With these views of the subject I saw clearly that just at the point where the sinner is thoroughly instructed, and while under the voice of the living preacher with the strong pressure of truth set home by the Holy Ghost upon him, something was needed to induce him to act then and there upon his convictions. I concluded then, and have always thought since, that to call the sinner right out from the mixed multitude to take a stand for God, to be as open and frank in his renunciation of sin before the world as he had been in committing it; to call him to change sides, to renounce the world and come over to Christ, to renounce his own righteousness and accept that of Christ--in short to do just that which constitutes a change of heart, was just what was needed. I was not disappointed in the use of this measure. I have always found it a thing greatly needed; and I might relate scores of instances in which proud men, after resisting it for a time, saw the propriety and necessity of it, and themselves came forward to the anxious seat and gave themselves to God. And I have often been told that they believed if they had not been called on to take that step, and if they had not taken it or something equivalent to it, they never should have been converted. If I labor for the conversion of a sinner, I must say to him the things that the Spirit of God wants him to believe and to understand. I need to present before him the considerations that ought to influence his present action. In this way l cooperate with the Spirit of God; for this is the very thing the Spirit of God is endeavoring to secure, his present action in accordance with the claims of God. And I never feel as if I had done my duty till I have pressed every consideration upon the sinner's mind that seems to me at the time to be essential to his rightly understanding his duty and doing it.

In another place, when I come to speak of the next great revival in Rochester in which I was present, the truths that I am now stating will be seen to be exemplified in the conversion of the judge I have mentioned. In this revival at Rochester I am not aware that there was ever any complaint of any fanaticism, or anything that was to be deplored in its results. The revival was so powerful, it gathered in such great numbers of the most influential class in society, it made so clean a sweep, that it created a great excitement far and near. Some persons wrote letters from Rochester at the time to their friends giving an account of the work, which were read in various churches throughout several states, and were instrumental in producing great revivals of religion. Many persons came in from abroad to witness the great work of God, and were converted. I recollect that a physician was so attracted by what he heard of the work, that he came from Newark, N.J., to Rochester to see what the Lord was doing, and was himself converted there. He was a man of talents and high culture and has been for years an ardent Christian laborer for immortal souls.

One evening I recollect when I made a call for the anxious to come forward and submit, a man of the first influence in a neighboring town came forward himself, and several members of his family, and gave themselves to God. Indeed the work spread like waves in every direction. I preached in as many places around about as I had time and strength to do, while my main labors were in Rochester. I went to Canandaigua and preached several times. There the work took effect, and many were converted. The pastor, the Rev. Ansel Eddy, entered heartily into the work. A former pastor, an elderly man, an Englishman by birth, also did what he could to forward the work. I went and preached at several places around about, the names of which I cannot now recollect. But I recollect distinctly that wherever I went the Word of God took immediate effect; and it seemed only necessary to present the law of God and the claims of Christ in such relations and proportions as were calculated to secure the conversion of men, and they would be converted by scores. The greatness of the work at Rochester at that time attracted so much of the attention of ministers and Christians throughout the state of New York, throughout New England, and in many parts of the United States, that the very fame of it was an efficient instrument in the hands of the Spirit of God in promoting the greatest revival of religion throughout the land that this country had then ever witnessed. Years after this in conversing with Dr. Beecher about this powerful revival and its results, he remarked: "That was the greatest work of God, and the greatest revival of religion, that the world has ever seen in so short a time. One hundred thousand," he remarked, "were reported as having connected themselves with churches as the results of that great revival. This," he said, "is unparallelled in the history of the church and of the progress of religion." He spoke of this having been done in one year, and said that in no year during the Christian era had we any account of so great a revival of religion.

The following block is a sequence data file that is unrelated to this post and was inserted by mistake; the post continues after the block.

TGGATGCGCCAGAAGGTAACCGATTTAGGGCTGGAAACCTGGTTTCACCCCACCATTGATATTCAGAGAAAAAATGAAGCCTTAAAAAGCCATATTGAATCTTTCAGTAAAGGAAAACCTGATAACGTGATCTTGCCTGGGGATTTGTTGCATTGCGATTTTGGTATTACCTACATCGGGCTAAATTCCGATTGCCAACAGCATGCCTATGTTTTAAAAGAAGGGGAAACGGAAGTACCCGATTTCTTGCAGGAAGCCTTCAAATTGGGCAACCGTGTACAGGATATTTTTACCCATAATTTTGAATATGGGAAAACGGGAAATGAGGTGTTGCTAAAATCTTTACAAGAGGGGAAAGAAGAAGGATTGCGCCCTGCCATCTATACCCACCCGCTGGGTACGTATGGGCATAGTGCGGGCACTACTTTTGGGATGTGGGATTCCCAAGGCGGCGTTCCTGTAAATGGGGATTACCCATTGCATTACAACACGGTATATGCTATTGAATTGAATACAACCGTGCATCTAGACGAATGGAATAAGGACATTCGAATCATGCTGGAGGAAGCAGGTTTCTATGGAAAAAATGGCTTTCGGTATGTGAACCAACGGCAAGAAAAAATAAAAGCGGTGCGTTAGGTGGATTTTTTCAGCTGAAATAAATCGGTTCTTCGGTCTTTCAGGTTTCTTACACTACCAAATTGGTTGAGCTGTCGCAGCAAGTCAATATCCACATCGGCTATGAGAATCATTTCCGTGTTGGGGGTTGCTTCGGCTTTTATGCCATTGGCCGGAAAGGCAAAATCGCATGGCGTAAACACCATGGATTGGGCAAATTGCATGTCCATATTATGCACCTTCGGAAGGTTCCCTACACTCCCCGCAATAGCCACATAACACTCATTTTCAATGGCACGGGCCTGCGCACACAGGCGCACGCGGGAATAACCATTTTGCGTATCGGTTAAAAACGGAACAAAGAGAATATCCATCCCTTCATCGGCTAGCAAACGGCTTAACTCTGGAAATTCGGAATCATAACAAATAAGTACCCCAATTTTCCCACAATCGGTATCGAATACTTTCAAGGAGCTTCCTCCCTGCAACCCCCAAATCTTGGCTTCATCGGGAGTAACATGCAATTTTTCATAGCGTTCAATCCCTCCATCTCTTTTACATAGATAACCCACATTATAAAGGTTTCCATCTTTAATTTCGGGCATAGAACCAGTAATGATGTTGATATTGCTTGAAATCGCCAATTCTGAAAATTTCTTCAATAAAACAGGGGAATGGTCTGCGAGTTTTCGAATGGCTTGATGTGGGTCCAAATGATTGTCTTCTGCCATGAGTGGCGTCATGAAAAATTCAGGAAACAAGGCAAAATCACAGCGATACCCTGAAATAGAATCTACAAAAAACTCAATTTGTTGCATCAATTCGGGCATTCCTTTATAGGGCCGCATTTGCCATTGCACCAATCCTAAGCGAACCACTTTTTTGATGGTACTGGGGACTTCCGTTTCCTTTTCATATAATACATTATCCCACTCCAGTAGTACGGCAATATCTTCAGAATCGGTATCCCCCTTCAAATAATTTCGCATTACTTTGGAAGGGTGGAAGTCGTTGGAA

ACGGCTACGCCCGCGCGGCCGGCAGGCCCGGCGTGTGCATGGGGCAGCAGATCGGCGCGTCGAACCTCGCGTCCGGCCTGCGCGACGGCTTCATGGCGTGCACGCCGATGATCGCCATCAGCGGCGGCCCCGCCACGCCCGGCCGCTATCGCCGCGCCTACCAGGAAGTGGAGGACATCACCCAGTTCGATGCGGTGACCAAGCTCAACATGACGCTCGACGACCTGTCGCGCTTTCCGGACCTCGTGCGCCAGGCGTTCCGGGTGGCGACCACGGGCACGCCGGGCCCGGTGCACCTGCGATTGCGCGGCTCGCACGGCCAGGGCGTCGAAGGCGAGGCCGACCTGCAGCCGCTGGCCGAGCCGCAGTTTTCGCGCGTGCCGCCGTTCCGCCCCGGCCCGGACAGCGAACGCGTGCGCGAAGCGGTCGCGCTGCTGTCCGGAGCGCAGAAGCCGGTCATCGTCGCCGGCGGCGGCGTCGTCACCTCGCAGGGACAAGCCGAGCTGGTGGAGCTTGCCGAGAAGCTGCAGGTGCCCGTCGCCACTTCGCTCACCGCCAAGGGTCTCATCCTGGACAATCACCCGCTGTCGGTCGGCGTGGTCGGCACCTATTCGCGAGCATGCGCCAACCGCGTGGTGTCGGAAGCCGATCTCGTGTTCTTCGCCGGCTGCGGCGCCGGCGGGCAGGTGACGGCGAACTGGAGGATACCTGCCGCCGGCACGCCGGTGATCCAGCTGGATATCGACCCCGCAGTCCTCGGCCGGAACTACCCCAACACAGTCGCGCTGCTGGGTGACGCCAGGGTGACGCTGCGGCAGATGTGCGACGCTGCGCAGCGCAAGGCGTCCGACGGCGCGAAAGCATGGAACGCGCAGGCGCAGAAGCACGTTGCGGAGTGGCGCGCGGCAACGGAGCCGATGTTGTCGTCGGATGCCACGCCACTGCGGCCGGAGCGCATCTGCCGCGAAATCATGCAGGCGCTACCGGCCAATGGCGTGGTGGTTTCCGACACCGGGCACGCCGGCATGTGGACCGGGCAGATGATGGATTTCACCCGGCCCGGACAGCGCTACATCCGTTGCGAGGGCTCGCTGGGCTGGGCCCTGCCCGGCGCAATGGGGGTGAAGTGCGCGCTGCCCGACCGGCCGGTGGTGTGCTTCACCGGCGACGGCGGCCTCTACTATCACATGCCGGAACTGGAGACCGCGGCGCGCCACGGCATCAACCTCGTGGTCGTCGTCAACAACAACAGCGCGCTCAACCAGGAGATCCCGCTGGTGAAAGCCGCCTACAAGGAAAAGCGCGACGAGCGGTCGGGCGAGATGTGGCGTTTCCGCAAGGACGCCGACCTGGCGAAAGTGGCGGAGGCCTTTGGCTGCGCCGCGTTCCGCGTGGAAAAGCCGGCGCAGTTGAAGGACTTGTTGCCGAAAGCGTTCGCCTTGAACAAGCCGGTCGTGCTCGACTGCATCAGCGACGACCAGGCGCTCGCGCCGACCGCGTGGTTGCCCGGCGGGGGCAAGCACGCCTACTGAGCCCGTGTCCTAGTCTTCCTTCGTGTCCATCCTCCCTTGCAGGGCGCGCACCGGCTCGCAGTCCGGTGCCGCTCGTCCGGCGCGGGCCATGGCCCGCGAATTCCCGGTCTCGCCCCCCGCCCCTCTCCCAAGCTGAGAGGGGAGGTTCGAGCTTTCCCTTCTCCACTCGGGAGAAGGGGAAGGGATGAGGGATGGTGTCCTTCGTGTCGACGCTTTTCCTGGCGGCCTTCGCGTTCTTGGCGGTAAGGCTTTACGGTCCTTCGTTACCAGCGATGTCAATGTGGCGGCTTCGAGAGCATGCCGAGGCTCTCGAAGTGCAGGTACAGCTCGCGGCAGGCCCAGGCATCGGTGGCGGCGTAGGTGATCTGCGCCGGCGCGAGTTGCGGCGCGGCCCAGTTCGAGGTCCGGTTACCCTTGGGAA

From the time of the New Lebanon convention of which I have spoken, open and public opposition to revivals of religion was less and less manifested; and especially did I meet with much less personal opposition than I had met with before. It gradually but greatly subsided. At Rochester I felt nothing of it. Indeed the waters of salvation had risen so high, revivals had become so powerful and extensive, and people had had time to become acquainted with them and their results in such measure, that men were afraid to oppose them as they had done. Ministers had come to understand them better, and the most ungodly sinners had been convinced that they were indeed the work of God. So manifestly were the great mass of the conversions sound, the converts really regenerated and made new creatures, so profoundly were individuals and whole communities reformed, and so permanent and unquestionable were the results, that the conviction became nearly universal that they were the work of God. There were so many instances of conversion that were so striking, such characters converted, and all classes, high and low, rich and poor, so thoroughly were subdued by these revivals, as almost entirely to silence open opposition. Had I time I might fill a volume with the relation of the most striking instances of conversions that have occurred under my own observation for many, many years and in many places.